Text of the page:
The story is pretty lame and unimaginative. Since there isn't much here one must delight in what Hitchcock often did with his stories. He engaged marvelous character actors to portray the principle figures in many episodes. Here it's Robert Emhardt, the corpulent jealous husband and biologist, the weasel like Phil Coolidge, with his aquiline honker and sharp features, and Henry Jones, who must have had a thousand roles in his career. It's pretty much a case of people just talking too much and having imaginations to match their impulsiveness. It's one of those cases where on mind was fine, but three become destructive. The joy of the episode is the gossipy byplay that goes on between these "regular" small-town guys. They have been in this little town all their lives and have almost too much knowledge of it and its goings on. Suffice it to say, we are prepared for some twists.
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9/10
Watch the amazing Robert Emhardt playing Professor Rankin
Cristi_Ciopron11 August 2009
Warning: Spoilers
DE MORTUIS, a Teleplay by Francis Cockrell, directed by Robert Stevens, with Robert Emhardt, Cara Williams and Henry Jones, based on a story by John Collier, is distinguished by a very noticeable actor—the one who plays Professor Rankin-- Hitchcock's intro is as funny as usually.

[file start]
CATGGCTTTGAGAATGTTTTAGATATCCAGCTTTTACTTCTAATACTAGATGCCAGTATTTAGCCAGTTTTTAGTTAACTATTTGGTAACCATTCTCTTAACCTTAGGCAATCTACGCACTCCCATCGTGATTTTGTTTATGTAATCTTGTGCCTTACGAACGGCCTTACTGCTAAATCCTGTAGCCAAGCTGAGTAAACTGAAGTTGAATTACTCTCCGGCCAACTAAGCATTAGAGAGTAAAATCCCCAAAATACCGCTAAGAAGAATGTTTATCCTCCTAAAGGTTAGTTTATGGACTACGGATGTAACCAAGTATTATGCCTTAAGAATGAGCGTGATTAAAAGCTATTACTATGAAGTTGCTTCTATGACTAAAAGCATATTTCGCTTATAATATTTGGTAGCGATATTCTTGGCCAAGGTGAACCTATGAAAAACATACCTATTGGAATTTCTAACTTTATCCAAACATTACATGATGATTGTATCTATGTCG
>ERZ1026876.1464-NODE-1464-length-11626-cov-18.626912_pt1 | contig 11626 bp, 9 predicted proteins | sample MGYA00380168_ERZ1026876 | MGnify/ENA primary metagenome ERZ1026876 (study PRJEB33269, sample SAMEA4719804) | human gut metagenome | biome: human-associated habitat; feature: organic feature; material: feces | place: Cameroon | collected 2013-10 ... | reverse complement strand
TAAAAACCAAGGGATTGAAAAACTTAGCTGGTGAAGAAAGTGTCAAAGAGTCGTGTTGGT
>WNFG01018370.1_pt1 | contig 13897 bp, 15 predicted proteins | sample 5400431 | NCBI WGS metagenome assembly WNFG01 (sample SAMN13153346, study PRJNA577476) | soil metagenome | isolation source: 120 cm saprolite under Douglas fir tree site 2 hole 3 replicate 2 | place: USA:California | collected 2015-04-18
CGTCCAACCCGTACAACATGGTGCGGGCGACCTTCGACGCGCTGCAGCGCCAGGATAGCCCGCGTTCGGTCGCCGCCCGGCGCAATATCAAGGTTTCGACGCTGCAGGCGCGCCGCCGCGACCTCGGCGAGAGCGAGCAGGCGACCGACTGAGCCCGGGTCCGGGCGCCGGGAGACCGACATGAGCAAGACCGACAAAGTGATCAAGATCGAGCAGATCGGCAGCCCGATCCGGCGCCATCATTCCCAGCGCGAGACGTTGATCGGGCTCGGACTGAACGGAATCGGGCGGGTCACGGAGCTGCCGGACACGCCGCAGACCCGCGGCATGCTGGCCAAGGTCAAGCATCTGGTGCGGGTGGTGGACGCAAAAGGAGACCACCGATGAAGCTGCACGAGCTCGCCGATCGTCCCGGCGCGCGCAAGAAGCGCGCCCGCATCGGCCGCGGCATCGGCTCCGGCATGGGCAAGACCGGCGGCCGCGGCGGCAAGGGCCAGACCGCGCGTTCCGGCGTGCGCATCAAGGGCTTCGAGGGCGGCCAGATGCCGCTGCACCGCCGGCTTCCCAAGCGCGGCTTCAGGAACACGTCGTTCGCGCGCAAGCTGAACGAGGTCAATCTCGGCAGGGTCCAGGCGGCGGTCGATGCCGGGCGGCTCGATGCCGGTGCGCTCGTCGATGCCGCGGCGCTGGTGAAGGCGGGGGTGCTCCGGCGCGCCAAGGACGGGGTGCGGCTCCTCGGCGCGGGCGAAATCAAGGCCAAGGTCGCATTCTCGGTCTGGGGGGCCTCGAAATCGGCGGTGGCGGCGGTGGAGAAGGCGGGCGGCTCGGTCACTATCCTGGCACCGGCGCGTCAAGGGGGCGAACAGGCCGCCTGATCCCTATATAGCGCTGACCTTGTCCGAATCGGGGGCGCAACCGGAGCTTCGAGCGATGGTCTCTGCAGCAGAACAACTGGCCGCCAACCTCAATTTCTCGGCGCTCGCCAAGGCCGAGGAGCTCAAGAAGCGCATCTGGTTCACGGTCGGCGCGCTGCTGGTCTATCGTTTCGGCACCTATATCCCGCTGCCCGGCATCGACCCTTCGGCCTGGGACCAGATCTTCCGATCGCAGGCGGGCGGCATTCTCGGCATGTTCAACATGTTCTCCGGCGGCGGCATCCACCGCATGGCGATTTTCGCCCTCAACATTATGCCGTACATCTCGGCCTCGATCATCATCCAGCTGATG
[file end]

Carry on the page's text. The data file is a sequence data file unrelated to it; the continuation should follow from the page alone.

Professor Rankin conducts experiments in rats _etology down in the cellar; he's 51, obese, innocent, clumsy and looks a bit like the old E Waugh. Rankin's wife is the young and hot Irene. The town's gossip revels in talking about her affairs. Two idiots who visit Professor Rankin and suspect him of having killed his wife Irene provide the poor oldster with a … concrete solution to his marital troubles.
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7/10
Not bad...not great.
MartinHafer4 September 2014
This is a pretty ordinary episode of "Alfred Hitchcock Presents" and this isn't necessarily a bad thing as this anthology show was generally very watchable. The show begins with a couple of the professor's 'friends' coming by the house to take him fishing. However, they cannot find him and do what anyone would do in this situation--they stand around reminiscing about what a slut the professor's wife is! Later, they find the professor in the cellar filling a hole in with cement and they assume the worst. Then, a few moments later, comes the twist.

The best thing about this episode for me is seeing some old familiar faces. Henry Jones and Robert Emhardt did a lot of TV appearances during this era and seeing them was pleasant and familiar. As for the plot, it's not great but was also darkly funny and worth seeing.